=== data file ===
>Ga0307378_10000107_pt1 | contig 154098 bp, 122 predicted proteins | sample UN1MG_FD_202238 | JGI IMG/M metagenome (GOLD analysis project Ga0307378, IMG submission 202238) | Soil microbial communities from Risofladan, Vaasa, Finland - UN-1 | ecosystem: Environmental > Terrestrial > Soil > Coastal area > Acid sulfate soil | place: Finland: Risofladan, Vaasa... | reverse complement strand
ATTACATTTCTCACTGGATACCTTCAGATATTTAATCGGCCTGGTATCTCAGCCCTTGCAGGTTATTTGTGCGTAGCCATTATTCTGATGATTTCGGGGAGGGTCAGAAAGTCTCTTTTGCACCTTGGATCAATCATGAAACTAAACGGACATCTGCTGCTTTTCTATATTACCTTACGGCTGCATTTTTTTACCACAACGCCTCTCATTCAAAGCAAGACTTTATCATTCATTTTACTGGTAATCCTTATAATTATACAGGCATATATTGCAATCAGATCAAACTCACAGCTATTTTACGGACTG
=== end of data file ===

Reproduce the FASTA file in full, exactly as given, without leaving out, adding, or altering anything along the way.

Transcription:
>Ga0307378_10000107_pt1 | contig 154098 bp, 122 predicted proteins | sample UN1MG_FD_202238 | JGI IMG/M metagenome (GOLD analysis project Ga0307378, IMG submission 202238) | Soil microbial communities from Risofladan, Vaasa, Finland - UN-1 | ecosystem: Environmental > Terrestrial > Soil > Coastal area > Acid sulfate soil | place: Finland: Risofladan, Vaasa... | reverse complement strand
ATTACATTTCTCACTGGATACCTTCAGATATTTAATCGGCCTGGTATCTCAGCCCTTGCAGGTTATTTGTGCGTAGCCATTATTCTGATGATTTCGGGGAGGGTCAGAAAGTCTCTTTTGCACCTTGGATCAATCATGAAACTAAACGGACATCTGCTGCTTTTCTATATTACCTTACGGCTGCATTTTTTTACCACAACGCCTCTCATTCAAAGCAAGACTTTATCATTCATTTTACTGGTAATCCTTATAATTATACAGGCATATATTGCAATCAGATCAAACTCACAGCTATTTTACGGACTG